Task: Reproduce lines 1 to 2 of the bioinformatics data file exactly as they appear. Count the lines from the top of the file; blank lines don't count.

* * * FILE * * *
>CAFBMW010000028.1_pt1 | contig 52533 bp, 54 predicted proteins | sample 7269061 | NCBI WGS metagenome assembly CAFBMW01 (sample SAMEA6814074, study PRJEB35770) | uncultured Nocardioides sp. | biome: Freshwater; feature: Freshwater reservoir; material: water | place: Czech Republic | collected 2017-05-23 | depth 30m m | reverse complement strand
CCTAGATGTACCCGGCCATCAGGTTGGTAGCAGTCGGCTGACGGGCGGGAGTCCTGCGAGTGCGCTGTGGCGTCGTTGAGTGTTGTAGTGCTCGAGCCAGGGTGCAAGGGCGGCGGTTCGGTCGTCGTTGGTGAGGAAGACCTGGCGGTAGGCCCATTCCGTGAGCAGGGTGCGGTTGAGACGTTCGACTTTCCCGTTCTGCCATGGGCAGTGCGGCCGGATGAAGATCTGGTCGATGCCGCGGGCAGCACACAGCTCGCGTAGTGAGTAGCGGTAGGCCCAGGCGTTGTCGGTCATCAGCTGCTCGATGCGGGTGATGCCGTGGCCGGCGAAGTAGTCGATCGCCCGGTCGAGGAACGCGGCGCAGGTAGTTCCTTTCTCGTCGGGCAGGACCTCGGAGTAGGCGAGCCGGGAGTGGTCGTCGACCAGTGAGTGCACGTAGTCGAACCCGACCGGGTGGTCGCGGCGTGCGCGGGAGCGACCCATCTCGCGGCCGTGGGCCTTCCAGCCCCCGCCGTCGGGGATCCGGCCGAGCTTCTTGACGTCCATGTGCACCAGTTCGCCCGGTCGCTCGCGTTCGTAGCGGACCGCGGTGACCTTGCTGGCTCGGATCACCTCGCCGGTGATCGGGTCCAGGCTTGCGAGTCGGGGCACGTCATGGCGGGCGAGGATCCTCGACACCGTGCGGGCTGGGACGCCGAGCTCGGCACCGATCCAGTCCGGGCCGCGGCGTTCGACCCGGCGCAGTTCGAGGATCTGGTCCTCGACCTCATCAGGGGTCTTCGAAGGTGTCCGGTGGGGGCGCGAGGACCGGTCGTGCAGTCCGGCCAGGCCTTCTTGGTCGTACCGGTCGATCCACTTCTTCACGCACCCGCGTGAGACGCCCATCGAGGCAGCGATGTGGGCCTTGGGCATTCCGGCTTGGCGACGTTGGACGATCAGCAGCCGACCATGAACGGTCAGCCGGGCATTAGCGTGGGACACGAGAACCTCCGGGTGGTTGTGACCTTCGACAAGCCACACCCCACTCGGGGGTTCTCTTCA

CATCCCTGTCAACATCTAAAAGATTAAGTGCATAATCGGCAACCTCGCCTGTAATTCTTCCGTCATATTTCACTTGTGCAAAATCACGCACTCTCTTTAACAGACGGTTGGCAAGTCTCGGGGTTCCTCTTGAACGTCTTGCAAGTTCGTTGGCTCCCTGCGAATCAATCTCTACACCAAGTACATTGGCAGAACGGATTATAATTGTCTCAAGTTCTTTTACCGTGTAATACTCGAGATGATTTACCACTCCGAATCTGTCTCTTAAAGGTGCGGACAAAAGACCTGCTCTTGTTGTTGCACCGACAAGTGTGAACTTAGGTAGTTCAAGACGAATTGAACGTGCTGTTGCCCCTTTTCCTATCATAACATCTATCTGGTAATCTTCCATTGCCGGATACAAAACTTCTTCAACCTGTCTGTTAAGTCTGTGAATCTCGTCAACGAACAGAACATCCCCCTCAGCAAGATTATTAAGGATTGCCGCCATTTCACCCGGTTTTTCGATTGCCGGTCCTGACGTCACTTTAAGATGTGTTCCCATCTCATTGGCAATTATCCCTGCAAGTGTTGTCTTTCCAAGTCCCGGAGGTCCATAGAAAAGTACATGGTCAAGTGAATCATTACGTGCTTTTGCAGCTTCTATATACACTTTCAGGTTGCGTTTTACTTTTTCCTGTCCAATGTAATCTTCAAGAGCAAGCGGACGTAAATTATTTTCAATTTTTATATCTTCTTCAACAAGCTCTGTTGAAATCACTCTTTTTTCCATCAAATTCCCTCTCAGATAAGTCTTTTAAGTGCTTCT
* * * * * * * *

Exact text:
>CAFBMW010000028.1_pt1 | contig 52533 bp, 54 predicted proteins | sample 7269061 | NCBI WGS metagenome assembly CAFBMW01 (sample SAMEA6814074, study PRJEB35770) | uncultured Nocardioides sp. | biome: Freshwater; feature: Freshwater reservoir; material: water | place: Czech Republic | collected 2017-05-23 | depth 30m m | reverse complement strand
CCTAGATGTACCCGGCCATCAGGTTGGTAGCAGTCGGCTGACGGGCGGGAGTCCTGCGAGTGCGCTGTGGCGTCGTTGAGTGTTGTAGTGCTCGAGCCAGGGTGCAAGGGCGGCGGTTCGGTCGTCGTTGGTGAGGAAGACCTGGCGGTAGGCCCATTCCGTGAGCAGGGTGCGGTTGAGACGTTCGACTTTCCCGTTCTGCCATGGGCAGTGCGGCCGGATGAAGATCTGGTCGATGCCGCGGGCAGCACACAGCTCGCGTAGTGAGTAGCGGTAGGCCCAGGCGTTGTCGGTCATCAGCTGCTCGATGCGGGTGATGCCGTGGCCGGCGAAGTAGTCGATCGCCCGGTCGAGGAACGCGGCGCAGGTAGTTCCTTTCTCGTCGGGCAGGACCTCGGAGTAGGCGAGCCGGGAGTGGTCGTCGACCAGTGAGTGCACGTAGTCGAACCCGACCGGGTGGTCGCGGCGTGCGCGGGAGCGACCCATCTCGCGGCCGTGGGCCTTCCAGCCCCCGCCGTCGGGGATCCGGCCGAGCTTCTTGACGTCCATGTGCACCAGTTCGCCCGGTCGCTCGCGTTCGTAGCGGACCGCGGTGACCTTGCTGGCTCGGATCACCTCGCCGGTGATCGGGTCCAGGCTTGCGAGTCGGGGCACGTCATGGCGGGCGAGGATCCTCGACACCGTGCGGGCTGGGACGCCGAGCTCGGCACCGATCCAGTCCGGGCCGCGGCGTTCGACCCGGCGCAGTTCGAGGATCTGGTCCTCGACCTCATCAGGGGTCTTCGAAGGTGTCCGGTGGGGGCGCGAGGACCGGTCGTGCAGTCCGGCCAGGCCTTCTTGGTCGTACCGGTCGATCCACTTCTTCACGCACCCGCGTGAGACGCCCATCGAGGCAGCGATGTGGGCCTTGGGCATTCCGGCTTGGCGACGTTGGACGATCAGCAGCCGACCATGAACGGTCAGCCGGGCATTAGCGTGGGACACGAGAACCTCCGGGTGGTTGTGACCTTCGACAAGCCACACCCCACTCGGGGGTTCTCTTCA